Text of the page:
That's 30% of Americans. That's not nothing. But fighting to empower that 70% to actually be heard in Washington... as they very much are in Sacramento... is what will change the world. It's what I (and not you) am fighting for.


David Brin said...

I already do most of what jim recommends - our cars last forever and are used little. The van is pristine from 2003. We have a huge vegetable garden, we eat almost no meat and I just harvested a dozen jars of honey from my bees. And while all that makes for healthy living and lowers my footprint a bit, that's not gonna win this war. Sanctimonious purity lectures won't accomplish a tenth as much as slogging through some of our political/social fights by actually putting it out there.

scidata said...

There is no sweeter moment than one in which a closed-minded dopamine zombie wakes up to rationality. It's an electrifying thing to witness -- or experience.

Larry Hart said...

Just watched the movie Gaslight.

As a fan of 1940s thrillers, I enjoyed it. I don't want to give spoilers because others here sounded interested as well. I will say this one comment--the relationship between the modern term "gaslighting" and the physical gaslights in the film isn't quite what I had expected it to be. The term is indeed appropriate as a reference to this film, but just not quite the way I imagined it.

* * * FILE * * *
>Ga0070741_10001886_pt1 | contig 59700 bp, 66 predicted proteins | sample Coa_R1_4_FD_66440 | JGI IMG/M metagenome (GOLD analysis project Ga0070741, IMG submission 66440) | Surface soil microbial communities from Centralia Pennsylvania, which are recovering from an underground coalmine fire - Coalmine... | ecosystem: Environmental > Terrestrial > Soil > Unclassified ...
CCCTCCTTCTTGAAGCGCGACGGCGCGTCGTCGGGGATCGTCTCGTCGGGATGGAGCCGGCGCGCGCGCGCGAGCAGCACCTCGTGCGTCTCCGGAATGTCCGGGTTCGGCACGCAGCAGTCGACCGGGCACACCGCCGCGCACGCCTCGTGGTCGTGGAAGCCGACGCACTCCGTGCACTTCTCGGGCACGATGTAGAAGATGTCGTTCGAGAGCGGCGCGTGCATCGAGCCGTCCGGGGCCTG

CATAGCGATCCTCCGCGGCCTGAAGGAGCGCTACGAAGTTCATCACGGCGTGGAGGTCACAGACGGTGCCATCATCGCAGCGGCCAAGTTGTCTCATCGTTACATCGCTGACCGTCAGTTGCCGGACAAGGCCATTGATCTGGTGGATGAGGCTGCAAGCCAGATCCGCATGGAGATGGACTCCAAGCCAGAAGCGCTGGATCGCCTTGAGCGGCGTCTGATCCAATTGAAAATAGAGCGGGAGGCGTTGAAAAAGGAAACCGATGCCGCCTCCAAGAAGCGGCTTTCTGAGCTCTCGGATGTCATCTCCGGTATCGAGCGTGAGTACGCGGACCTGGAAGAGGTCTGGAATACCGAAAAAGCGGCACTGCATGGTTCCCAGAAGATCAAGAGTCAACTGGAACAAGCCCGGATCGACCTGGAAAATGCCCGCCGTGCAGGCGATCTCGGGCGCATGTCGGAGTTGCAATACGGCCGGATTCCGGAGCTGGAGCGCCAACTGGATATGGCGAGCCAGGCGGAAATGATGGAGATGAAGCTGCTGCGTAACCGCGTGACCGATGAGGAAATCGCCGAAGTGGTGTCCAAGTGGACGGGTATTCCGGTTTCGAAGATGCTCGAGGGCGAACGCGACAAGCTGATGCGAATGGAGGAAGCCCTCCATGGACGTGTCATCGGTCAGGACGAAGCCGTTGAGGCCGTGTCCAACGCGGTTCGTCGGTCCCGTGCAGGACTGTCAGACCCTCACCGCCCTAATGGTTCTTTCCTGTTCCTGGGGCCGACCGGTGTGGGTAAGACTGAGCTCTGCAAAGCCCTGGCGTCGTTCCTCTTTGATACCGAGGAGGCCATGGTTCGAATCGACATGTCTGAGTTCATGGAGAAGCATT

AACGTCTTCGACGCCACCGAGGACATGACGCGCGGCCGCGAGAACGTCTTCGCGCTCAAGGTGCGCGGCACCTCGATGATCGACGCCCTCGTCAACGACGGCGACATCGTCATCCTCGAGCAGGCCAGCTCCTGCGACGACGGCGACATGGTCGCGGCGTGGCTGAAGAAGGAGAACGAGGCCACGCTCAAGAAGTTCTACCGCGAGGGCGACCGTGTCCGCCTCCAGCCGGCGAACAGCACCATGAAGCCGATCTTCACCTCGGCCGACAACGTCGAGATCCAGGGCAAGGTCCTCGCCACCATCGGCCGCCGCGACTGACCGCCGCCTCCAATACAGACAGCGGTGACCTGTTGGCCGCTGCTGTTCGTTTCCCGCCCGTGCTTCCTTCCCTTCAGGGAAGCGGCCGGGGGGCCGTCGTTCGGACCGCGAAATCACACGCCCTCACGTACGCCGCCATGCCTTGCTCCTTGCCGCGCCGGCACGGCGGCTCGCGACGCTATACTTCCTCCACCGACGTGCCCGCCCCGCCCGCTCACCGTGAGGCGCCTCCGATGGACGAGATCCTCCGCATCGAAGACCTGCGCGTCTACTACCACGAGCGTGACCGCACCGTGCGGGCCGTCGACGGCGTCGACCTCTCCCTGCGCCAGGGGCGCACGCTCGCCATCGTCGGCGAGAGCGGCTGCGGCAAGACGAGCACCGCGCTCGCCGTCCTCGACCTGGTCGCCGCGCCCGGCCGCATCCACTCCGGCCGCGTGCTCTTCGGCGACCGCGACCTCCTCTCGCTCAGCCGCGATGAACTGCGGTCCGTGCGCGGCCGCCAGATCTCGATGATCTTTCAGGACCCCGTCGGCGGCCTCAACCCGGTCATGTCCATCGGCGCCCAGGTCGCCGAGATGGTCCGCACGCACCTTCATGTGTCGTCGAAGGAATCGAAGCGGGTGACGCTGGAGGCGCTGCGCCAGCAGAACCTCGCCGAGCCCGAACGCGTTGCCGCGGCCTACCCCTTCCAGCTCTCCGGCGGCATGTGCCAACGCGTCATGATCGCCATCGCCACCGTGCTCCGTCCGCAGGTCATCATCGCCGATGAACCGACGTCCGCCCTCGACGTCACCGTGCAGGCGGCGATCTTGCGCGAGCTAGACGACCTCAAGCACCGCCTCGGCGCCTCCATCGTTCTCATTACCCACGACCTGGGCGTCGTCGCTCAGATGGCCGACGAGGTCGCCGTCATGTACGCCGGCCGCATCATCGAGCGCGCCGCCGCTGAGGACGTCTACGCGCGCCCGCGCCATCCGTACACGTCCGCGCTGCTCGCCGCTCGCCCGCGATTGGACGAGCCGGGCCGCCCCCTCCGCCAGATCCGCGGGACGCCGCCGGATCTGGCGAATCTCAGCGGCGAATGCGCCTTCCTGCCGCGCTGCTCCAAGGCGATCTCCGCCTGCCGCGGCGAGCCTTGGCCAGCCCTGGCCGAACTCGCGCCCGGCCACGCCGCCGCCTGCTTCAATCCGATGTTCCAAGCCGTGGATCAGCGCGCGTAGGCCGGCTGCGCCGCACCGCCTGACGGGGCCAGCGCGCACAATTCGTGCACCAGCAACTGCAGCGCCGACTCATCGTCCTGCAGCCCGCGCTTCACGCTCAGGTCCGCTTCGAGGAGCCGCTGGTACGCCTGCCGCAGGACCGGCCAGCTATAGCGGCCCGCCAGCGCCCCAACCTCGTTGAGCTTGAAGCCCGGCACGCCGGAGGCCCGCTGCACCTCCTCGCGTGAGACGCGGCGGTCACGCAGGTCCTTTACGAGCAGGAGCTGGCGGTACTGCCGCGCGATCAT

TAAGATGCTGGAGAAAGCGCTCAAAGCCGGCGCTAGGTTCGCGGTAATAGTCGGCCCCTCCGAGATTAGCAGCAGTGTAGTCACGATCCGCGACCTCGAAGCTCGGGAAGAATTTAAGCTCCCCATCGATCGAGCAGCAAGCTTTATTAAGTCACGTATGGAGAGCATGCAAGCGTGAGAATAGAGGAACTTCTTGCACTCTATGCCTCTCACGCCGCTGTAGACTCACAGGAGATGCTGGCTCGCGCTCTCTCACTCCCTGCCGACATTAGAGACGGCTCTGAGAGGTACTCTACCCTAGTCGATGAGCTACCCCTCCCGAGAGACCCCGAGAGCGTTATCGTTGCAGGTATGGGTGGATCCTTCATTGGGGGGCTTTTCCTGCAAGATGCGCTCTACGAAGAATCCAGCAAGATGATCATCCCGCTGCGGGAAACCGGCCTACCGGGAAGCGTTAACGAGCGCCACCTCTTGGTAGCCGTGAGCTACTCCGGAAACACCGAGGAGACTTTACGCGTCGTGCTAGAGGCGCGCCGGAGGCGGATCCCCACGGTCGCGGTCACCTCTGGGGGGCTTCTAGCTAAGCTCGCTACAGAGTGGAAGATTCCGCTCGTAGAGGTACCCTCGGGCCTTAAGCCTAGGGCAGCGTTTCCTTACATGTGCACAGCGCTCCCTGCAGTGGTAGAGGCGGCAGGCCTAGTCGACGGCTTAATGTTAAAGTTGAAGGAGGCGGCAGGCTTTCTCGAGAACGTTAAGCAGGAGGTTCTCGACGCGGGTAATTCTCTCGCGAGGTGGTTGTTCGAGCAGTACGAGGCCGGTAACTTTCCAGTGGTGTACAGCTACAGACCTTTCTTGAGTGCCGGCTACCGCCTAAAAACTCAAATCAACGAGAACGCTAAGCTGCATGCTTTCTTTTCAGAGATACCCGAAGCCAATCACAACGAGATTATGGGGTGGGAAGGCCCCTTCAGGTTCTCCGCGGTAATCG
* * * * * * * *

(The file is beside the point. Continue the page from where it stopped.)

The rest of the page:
Also, the younger maid looks awfully familiar. No, don't look it up on line. Just see if you recognize her as you're watching. A very young her.

Zepp Jamieson said...

I think it's important to understand that we face an adversary that has a vested, albeit short-sighted interest in denying basic facts, and to that end they've pretty much turned the Republican Party and the American right into a cult. And cultists are trained to be impervious to reason.
I actually got into a debate with a flat-earther this past week end. Didn't mean to--he said something about the science cabal and probably saw me twitch my mouth. So he accosted me. "You believe what they taught you in school. Tell me something that disproves the possibility of a flat earth."
So I asked him if the Earth was flat, what caused the seasons?
"See!" he shouted triumphantly. "You were taught in school to ask that!"
I wasn't, actually. I doubt it ever occurred to anyone that 50 years later, I might be asked to demonstrate why the Earth was a globe.
But I took several meteorology courses in college, and while the "Bowling Gods" theory of thunderstorms has since been deprecated, I still know about the great oceanic and atmospheric currents that guide our weather and recognize that the mechanics of Earth's motions are the only possible explanation.
Reason, I believe, will work with most people. But about a third of the population is resistant.

Alfred Differ said...

Larry,

I view their effort as one of taking back the definition from those who would have people believe we are inherently amoral when engaged in business. At best, prudence is the only virtue on display for people who believe the erroneous definition, but we know what happens when too much emphasis is placed there and recognize it as vice.

I applaud their effort to fix things, but I don't expect they'll win. Language is an emergent thing and a lot of people like to define corporate purpose as something Homo Economicus would understand. It sounds scientific. Maximal Shareholder Value. Even works as an incantation. 8)